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Sci-Tech

Adorable bird dons tiny goggles to fly through lasers

Obi the parrotlet is helping Stanford researchers study what happens to the air after a bird has flown through it.

Obi and his tiny headgear.

Eric Gutierrez

If you're going to be working with lasers, you need to wear safety goggles. That's just common sense. And it's no less true if you're small and feathered.

Little parrotlet Obi, therefore, has his own set of custom-made safety goggles (made from human-sized ones) to protect his eyes when he flies through a laser sheet, as he has been trained to do.

Why is he doing so? So that researchers at Stanford University's Letink Lab can study how the air moves in the wake of a bird's flight. And it's thank to Obi, along with graduate students Eric Gutierrez and Diana Chin, and mechanical engineer David Letink, that we now know that there may be some faults in three flight models.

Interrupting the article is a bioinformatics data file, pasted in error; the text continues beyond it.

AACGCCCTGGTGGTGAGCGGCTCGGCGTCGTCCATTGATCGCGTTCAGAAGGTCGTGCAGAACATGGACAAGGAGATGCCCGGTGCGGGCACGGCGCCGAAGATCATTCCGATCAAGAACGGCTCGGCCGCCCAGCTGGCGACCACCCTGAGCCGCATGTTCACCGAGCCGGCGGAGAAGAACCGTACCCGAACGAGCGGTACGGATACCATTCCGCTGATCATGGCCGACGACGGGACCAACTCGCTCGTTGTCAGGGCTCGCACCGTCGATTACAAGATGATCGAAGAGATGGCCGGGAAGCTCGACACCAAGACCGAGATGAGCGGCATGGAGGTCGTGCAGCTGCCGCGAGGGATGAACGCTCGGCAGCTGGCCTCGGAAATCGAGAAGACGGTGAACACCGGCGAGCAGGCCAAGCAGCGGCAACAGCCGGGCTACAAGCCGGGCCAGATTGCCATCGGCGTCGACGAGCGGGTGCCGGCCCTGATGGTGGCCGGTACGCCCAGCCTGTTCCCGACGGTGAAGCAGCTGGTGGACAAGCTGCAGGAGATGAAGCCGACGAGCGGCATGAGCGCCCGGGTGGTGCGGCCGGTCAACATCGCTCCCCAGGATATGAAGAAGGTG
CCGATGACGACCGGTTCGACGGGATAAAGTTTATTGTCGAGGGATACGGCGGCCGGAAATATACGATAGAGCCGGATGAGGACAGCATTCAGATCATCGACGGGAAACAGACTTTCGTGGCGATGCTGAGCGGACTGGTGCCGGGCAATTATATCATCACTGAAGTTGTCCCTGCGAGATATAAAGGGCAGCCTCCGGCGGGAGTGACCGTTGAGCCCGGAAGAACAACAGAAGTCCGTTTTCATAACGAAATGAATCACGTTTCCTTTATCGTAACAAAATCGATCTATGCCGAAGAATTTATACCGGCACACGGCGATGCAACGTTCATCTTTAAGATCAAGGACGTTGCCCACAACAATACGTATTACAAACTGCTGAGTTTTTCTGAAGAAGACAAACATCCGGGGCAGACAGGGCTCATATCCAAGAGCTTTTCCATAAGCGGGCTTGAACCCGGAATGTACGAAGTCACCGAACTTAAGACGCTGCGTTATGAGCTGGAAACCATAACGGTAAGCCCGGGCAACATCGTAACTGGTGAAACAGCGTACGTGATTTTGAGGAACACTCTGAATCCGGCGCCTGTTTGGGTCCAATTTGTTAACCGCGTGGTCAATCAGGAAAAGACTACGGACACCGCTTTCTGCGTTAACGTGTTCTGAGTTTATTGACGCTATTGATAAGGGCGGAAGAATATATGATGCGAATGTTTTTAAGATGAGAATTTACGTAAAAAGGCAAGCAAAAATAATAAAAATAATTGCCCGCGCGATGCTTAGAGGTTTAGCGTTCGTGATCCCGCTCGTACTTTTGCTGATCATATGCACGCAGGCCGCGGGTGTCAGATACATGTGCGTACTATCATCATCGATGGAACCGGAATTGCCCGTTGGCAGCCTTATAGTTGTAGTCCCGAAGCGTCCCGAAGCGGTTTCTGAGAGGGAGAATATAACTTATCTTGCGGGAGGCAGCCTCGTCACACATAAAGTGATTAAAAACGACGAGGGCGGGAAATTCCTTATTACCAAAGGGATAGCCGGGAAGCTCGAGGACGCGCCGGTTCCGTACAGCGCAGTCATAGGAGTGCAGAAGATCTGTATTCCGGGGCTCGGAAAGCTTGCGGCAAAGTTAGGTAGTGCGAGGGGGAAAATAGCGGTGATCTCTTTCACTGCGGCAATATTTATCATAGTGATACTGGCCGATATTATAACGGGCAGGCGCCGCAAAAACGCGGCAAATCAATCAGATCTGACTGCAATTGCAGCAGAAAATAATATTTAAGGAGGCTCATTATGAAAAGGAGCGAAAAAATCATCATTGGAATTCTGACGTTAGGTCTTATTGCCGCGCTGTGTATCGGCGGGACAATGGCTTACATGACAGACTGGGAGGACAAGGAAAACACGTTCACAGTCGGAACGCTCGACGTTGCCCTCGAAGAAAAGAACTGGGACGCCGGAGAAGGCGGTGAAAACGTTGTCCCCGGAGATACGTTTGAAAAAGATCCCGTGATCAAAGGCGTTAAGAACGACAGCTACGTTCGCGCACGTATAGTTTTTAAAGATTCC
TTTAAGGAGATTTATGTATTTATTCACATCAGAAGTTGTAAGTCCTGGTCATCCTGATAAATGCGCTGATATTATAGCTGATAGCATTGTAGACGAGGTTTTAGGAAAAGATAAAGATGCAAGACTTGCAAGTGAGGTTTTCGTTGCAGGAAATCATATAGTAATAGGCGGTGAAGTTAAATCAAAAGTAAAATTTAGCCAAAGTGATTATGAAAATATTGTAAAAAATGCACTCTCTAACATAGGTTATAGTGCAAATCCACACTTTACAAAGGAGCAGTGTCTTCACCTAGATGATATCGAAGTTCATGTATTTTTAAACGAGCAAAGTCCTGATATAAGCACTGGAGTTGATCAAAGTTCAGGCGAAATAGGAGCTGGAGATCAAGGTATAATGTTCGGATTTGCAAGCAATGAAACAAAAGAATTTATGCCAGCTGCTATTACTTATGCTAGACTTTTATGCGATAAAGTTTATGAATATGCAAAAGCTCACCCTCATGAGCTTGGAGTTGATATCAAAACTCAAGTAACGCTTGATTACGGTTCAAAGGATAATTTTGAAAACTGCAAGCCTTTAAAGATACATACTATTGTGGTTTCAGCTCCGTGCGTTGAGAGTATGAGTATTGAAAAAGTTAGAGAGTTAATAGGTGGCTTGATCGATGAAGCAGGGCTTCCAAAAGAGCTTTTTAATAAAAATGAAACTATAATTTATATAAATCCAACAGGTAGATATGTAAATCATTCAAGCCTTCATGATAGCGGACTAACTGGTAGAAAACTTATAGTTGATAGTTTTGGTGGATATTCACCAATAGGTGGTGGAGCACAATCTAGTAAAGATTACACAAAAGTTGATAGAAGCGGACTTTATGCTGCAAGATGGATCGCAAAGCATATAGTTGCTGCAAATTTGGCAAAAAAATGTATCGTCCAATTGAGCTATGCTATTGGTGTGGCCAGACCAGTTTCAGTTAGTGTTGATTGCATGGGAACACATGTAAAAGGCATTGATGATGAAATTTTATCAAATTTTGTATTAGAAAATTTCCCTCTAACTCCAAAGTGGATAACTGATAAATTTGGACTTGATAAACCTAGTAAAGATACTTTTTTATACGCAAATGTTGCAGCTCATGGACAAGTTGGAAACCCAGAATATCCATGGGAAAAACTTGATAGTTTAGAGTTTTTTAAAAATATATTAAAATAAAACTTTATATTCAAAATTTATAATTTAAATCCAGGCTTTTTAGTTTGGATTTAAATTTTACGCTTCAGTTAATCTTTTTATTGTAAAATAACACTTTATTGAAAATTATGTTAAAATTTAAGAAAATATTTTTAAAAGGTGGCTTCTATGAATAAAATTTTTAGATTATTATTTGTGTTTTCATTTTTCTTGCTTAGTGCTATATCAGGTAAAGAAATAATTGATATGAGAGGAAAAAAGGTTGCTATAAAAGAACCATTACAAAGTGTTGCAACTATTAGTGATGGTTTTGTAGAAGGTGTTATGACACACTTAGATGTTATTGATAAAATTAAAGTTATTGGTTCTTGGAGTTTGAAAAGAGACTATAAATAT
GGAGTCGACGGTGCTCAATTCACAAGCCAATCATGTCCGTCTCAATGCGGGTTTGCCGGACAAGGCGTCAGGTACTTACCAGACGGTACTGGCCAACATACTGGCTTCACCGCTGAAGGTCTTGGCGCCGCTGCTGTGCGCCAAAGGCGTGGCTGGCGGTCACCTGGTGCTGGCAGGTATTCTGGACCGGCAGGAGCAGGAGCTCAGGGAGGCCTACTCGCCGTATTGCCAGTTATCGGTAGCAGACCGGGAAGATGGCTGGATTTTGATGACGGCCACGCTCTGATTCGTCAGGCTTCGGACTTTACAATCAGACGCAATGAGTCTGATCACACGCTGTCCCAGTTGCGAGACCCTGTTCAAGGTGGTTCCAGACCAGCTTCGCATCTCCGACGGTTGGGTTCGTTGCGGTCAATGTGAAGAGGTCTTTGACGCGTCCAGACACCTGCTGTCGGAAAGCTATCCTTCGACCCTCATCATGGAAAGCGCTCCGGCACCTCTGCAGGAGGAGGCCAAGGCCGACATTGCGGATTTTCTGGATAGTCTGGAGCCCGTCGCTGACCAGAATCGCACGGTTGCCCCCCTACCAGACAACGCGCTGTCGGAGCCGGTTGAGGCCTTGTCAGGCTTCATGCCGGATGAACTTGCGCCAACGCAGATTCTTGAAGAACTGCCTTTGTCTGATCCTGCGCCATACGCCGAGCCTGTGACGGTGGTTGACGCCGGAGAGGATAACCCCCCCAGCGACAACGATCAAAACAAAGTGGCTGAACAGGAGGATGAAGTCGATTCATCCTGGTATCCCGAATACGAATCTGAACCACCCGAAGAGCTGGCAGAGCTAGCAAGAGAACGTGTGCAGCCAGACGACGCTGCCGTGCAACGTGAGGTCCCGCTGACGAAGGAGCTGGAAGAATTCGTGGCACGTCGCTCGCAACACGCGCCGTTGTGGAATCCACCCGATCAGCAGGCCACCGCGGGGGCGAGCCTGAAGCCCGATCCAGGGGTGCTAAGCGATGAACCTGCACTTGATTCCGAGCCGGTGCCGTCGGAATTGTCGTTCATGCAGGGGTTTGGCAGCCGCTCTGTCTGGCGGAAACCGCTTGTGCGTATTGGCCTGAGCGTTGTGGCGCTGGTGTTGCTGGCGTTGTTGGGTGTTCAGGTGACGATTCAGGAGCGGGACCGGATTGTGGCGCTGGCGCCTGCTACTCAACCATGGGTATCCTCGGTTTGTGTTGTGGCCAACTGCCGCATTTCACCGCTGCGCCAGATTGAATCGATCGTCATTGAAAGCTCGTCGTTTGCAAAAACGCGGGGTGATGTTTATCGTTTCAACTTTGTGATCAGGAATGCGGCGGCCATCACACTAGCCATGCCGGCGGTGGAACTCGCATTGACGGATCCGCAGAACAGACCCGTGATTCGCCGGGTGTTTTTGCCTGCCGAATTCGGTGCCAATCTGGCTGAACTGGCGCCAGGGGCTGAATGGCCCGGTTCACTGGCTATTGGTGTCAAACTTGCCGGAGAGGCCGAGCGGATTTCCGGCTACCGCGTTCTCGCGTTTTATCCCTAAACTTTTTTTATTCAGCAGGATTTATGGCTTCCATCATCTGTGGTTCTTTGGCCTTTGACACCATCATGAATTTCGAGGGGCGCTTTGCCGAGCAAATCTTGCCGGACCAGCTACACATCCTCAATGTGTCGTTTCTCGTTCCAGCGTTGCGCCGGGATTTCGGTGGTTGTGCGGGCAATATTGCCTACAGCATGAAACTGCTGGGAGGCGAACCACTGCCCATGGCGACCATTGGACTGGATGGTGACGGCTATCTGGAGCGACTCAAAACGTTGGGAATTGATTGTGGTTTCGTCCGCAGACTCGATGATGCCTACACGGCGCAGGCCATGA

"The goal of our study was to compare very commonly used models in the literature to figure out how much lift a bird, or other flying animal, generates based off its wake," Chin said in a statement. "What we found was that all three models we tried out were very inaccurate because they make assumptions that aren't necessarily true."

To test the models, the team trained Obi to wear the goggles and fly from one perch to another. Then a laser sheet was seeded with non-toxic, aerosol-sized particles. As Obi flew through this laser sheet, the disturbed particles swirled into vortices left in his wake.

Previous models suggested that these vortices remain in place after the bird has passed through the air, much like aeroplane contrails, the team said. But their research found that bird vortices break up quickly and violently.

"Whereas vortex breakup happens far away behind the aircraft -- like more than a thousand metres -- in birds, it can happen very close to the bird, within two or three wingbeats, and it is much more violent," said senior author Letink.

The team also found that the models they tested did not accurately predict the lift generated by the parrotlet's wings. This research joins a growing body conducted by the lab across many different animals, including different bird species, bats and insects. The team hope it can be used to help develop flying robots that flap wings, rather than rely on rotors.

Will it be as adorable as Obi in his little goggles, though?